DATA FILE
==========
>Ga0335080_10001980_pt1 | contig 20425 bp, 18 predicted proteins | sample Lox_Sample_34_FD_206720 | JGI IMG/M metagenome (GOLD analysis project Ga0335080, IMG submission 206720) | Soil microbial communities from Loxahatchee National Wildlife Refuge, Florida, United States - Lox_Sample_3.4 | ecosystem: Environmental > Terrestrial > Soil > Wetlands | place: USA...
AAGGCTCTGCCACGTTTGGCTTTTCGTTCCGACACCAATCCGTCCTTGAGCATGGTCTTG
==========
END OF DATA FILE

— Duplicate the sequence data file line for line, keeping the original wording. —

>Ga0335080_10001980_pt1 | contig 20425 bp, 18 predicted proteins | sample Lox_Sample_34_FD_206720 | JGI IMG/M metagenome (GOLD analysis project Ga0335080, IMG submission 206720) | Soil microbial communities from Loxahatchee National Wildlife Refuge, Florida, United States - Lox_Sample_3.4 | ecosystem: Environmental > Terrestrial > Soil > Wetlands | place: USA...
AAGGCTCTGCCACGTTTGGCTTTTCGTTCCGACACCAATCCGTCCTTGAGCATGGTCTTG